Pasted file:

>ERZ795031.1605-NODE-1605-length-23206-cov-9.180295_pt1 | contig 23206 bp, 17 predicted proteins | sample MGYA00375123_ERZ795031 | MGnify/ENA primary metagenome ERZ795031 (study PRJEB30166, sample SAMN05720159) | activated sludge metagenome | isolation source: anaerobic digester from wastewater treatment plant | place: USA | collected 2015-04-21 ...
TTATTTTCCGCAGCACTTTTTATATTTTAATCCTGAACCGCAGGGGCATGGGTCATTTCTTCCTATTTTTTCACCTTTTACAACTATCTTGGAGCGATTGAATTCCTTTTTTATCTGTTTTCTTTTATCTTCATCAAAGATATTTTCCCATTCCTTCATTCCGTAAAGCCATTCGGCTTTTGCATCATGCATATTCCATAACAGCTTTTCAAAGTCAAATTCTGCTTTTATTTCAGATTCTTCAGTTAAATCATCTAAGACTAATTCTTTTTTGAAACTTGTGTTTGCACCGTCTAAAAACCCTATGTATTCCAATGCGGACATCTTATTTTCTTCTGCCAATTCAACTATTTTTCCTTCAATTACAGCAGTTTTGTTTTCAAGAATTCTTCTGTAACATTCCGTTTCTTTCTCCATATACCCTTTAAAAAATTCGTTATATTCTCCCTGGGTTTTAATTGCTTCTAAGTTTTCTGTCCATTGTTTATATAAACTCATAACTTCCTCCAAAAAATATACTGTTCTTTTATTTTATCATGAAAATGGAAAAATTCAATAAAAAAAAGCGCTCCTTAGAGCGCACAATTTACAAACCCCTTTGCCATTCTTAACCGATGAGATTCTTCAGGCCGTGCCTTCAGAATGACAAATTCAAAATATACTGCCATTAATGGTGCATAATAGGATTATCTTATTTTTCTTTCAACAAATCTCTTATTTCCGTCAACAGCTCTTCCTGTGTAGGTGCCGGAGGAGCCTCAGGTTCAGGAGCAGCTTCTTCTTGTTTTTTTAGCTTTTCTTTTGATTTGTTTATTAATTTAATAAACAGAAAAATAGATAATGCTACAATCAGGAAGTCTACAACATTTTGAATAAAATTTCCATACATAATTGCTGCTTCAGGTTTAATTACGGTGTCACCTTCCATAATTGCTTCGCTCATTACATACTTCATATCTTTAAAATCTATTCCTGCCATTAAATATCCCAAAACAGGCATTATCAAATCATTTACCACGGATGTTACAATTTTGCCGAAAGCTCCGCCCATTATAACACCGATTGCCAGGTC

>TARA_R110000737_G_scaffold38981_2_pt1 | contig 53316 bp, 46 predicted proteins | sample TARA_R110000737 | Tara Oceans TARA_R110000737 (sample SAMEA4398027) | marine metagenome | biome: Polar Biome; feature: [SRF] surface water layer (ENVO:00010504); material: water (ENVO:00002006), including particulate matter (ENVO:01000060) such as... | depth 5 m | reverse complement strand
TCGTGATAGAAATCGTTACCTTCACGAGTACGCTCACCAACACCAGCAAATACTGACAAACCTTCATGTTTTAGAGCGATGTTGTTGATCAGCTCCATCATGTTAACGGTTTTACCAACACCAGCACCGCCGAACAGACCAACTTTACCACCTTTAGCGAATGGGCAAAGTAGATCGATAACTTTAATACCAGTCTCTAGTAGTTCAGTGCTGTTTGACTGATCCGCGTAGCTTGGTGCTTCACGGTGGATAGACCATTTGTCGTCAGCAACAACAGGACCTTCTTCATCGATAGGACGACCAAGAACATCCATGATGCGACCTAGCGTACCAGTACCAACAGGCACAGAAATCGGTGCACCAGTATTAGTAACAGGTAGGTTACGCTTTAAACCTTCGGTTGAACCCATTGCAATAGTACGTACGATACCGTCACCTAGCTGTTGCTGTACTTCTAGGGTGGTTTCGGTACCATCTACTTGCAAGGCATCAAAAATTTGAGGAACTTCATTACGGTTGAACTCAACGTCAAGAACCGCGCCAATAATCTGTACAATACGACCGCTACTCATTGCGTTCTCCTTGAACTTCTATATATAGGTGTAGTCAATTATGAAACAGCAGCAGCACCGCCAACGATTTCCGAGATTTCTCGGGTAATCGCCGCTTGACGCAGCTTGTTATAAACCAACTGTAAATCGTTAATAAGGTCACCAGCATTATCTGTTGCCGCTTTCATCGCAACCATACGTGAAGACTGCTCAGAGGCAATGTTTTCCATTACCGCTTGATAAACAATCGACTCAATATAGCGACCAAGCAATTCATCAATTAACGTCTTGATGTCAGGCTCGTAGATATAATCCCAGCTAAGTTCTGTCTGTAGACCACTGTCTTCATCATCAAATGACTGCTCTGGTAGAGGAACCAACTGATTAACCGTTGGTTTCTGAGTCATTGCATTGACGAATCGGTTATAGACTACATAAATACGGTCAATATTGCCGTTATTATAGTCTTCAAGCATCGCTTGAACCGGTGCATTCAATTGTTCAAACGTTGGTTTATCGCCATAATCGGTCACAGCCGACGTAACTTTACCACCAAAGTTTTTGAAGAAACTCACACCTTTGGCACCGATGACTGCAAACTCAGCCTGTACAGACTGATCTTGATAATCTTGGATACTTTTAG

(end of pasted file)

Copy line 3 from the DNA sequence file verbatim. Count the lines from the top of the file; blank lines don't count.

>TARA_R110000737_G_scaffold38981_2_pt1 | contig 53316 bp, 46 predicted proteins | sample TARA_R110000737 | Tara Oceans TARA_R110000737 (sample SAMEA4398027) | marine metagenome | biome: Polar Biome; feature: [SRF] surface water layer (ENVO:00010504); material: water (ENVO:00002006), including particulate matter (ENVO:01000060) such as... | depth 5 m | reverse complement strand